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Can TNN score with men?

The cable network, which was going to be known as Spike (until Spike Lee heard about it), hopes it can take the hit formula used by such magazines as Maxim to the small screen and turn itself into the destination for young males.

By Associated Press
© St. Petersburg Times
published June 26, 2003

NEW YORK - Gadgets, wrestling and Pamela Anderson - is this what guys want?

Albie Hecht thinks so. The president of the TV network that may or may not be known as Spike is betting that a formula that's been a big hit in magazines will translate to television.

Like Maxim, FHM and Stuff in print, the Viacom-owned network wants to create a small-screen haven for young men.

"Everywhere in pop culture right now there's this sense of "what's going on with guys?' " he said. "Well, what's going on with guys is a lot, and we want to give them a channel to discuss it, to give them guidance, to give them entertainment . . . to be their new best friend."

Cable's TNN had hoped, by now, that its new name, Spike, would be in place. It's not because of filmmaker Spike Lee's battle to stop it. Network executives learned Tuesday that a trial will likely be scheduled in August for Lee's challenge.

Tonight, the network debuts a trio of programs, including Stripperella, an animated series featuring a superhero stripper based on and voiced by Anderson.

TNN, formerly the Nashville Network, became the National Network, a general interest channel, in 2001 after Viacom took over. Its direction was foreshadowed when it became the home of professional wrestling.

Viacom, which also owns CBS, Paramount, the Showtime pay-cable network, basic cable networks MTV, VH1 and BET, and book publisher Simon & Schuster, has made a fortune with networks that dominate a particular niche in the marketplace. Its leaders believed that TNN would be more valuable if it became known as a destination for young men.

"To the extent that magazines like Maxim, HFM and Stuff have really revolutionized the magazine business, it certainly would suggest that you may be able to do the same thing with television," said Larry Gerbrandt, a television analyst with Kagan World Media.

"Nobody had really gone after it in such a blatant way."

Not even Maxim. The magazine's publisher, Dennis Publishing Co., announced 18 months ago that it wanted to start a cable network. It even had a natural name: Maxim Entertainment Network, or M.E.N.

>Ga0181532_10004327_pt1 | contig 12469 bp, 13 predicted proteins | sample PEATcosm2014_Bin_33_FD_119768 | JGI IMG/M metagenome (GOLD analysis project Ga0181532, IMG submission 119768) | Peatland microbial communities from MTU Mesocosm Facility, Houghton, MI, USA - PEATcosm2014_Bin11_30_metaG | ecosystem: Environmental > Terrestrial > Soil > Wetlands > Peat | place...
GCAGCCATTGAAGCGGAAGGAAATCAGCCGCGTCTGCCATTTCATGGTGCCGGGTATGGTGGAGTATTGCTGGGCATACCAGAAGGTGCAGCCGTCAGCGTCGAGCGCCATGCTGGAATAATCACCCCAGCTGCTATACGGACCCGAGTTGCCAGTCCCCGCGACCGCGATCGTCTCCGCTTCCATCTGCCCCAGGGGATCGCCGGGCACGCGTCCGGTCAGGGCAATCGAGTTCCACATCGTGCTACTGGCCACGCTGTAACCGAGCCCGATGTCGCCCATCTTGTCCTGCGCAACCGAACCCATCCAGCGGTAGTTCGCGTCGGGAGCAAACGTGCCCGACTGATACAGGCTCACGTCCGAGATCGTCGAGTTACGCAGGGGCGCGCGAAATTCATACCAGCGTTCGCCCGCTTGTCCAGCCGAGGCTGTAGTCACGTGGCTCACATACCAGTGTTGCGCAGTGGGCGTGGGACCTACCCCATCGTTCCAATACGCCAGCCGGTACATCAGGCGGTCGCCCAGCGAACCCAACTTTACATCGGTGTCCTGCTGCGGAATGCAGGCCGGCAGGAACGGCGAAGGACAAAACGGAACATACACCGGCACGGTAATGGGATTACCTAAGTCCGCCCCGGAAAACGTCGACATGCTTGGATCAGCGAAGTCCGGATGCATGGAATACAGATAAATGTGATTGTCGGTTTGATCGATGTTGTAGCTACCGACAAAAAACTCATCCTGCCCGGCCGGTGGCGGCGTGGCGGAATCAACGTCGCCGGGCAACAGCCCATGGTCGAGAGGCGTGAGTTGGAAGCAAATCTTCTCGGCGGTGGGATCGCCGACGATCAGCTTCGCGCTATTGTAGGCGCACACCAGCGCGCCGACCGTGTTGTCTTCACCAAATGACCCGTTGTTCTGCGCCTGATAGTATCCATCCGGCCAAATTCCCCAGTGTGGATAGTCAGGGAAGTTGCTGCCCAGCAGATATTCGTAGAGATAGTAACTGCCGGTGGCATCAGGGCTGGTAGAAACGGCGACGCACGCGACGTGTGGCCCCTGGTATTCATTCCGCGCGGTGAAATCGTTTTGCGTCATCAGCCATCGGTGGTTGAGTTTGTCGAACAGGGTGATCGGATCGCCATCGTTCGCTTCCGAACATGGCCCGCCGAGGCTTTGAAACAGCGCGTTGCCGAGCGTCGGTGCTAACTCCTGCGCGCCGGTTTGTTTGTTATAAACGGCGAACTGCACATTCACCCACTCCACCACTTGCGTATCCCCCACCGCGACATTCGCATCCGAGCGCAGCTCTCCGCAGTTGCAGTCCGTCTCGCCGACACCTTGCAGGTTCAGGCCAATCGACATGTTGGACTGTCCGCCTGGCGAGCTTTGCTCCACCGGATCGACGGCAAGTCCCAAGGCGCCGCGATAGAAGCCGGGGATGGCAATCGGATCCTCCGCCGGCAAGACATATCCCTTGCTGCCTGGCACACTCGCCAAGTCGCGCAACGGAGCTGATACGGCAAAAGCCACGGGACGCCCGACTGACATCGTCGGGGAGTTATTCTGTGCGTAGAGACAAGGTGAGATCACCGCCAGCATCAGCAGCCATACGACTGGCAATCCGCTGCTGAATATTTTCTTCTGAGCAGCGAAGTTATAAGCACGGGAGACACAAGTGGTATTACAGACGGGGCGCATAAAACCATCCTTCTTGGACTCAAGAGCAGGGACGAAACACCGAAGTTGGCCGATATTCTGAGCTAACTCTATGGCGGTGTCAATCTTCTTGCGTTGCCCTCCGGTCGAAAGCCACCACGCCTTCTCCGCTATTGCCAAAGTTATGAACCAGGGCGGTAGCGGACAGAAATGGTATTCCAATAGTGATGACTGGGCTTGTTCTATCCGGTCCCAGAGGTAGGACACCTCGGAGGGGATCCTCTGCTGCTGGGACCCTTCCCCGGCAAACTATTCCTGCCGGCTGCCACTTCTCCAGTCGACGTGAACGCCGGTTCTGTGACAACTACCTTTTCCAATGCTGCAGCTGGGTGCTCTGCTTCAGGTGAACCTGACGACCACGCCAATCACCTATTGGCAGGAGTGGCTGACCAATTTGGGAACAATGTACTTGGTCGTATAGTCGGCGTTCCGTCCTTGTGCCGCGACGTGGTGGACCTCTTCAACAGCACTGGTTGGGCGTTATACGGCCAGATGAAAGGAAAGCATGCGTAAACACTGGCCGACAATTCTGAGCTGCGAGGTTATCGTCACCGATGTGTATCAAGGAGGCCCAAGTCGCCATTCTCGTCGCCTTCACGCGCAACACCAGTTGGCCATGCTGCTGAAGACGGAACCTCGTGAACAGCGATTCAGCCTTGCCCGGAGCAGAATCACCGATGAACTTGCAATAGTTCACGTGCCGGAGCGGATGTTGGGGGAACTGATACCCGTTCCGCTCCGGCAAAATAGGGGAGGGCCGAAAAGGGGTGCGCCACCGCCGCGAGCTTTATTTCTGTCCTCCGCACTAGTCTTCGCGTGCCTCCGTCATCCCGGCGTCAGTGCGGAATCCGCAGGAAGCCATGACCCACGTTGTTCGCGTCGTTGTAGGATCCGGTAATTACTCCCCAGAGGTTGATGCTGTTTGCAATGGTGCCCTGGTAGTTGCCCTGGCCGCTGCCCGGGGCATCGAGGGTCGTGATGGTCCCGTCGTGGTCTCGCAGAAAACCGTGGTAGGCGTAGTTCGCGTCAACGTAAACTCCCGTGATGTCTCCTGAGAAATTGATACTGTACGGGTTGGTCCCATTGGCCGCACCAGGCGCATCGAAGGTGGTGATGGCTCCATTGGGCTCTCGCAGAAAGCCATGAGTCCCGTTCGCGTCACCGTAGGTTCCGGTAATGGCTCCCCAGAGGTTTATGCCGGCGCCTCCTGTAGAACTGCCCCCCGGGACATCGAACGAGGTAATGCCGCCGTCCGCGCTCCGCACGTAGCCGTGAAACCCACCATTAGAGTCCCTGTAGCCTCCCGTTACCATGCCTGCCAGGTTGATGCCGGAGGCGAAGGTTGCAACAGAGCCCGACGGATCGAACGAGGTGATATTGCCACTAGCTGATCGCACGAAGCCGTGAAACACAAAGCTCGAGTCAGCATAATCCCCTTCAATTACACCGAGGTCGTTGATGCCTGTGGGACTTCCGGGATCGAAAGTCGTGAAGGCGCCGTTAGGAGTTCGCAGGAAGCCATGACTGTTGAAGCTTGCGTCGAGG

"That's about as far as our plans have moved since then," said Andy Clerkson, general manager of Maxim.

Instead of creating a network, Maxim has been producing programming for other networks, such as Maxim's Hot 100, a look at the best-looking women in entertainment, which ran on NBC on June 14. The company's Stuff magazine is even producing a show on gadgets for TNN.

"We wish them well with the project," Clerkson said. "I think it's a commendable idea."

Lee, the director of Do the Right Thing, Malcolm X and 25th Hour, doesn't think so.

He has complained that the network's name change to Spike would associate him with the "demeaning, vapid and quasi-pornographic content" of the network.

"They're not appealing to their intellects," Gerbrandt said. "They're appealing to the butt-scratching caveman in all of us - cartoons with naked strippers, giant sweaty men body-slamming each other and monster trucks."

Hecht considers this characterization unfair. The network's schedule is pocked with quality, including CSI: Crime Scene Investigation reruns and the Star Trek series, he said.

Men's Health magazine, GQ, Car & Driver and CBS Marketwatch are also producing programming for the network, he said.

"This isn't just about the frat boy part of people's minds," he said. "This is about the broadness of what guys are in their totality. They're interested in cars, fitness, health and travel. And this is what we're offering them."

Young men are considered a prize demographic by advertisers, and if TNN can prove that it reaches the audience consistently, the effort to brand it as the network for men will be a smart move, said Geraldine Laybourne, president of Oxygen Media and former Nickelodeon head.

But TNN has to guard against going so aggressively for the lowest common denominator that it turns advertisers off, she said.

"They are going to be walking a very fine line," Laybourne said.

A bigger problem may be in trying to create a niche that is too broad. TNN is targeting men 18 to 49. Nickelodeon rules among the under-11 set, and MTV is tops among music-centered teens.

TNN's prime-time audience, which is down slightly from last year, is 65 percent male. But ESPN has a 79 percent male audience and Comedy Central is at 64 percent, according to Nielsen Media Research.

Even the History Channel, although its audience tends to be older, has a greater percentage of men: 72 percent.

"If they were going out there trying to get distribution, they would have a hard time convincing cable operators that men need their own channel," Laybourne said. "Cable operators have been catering to men since the beginning of time."

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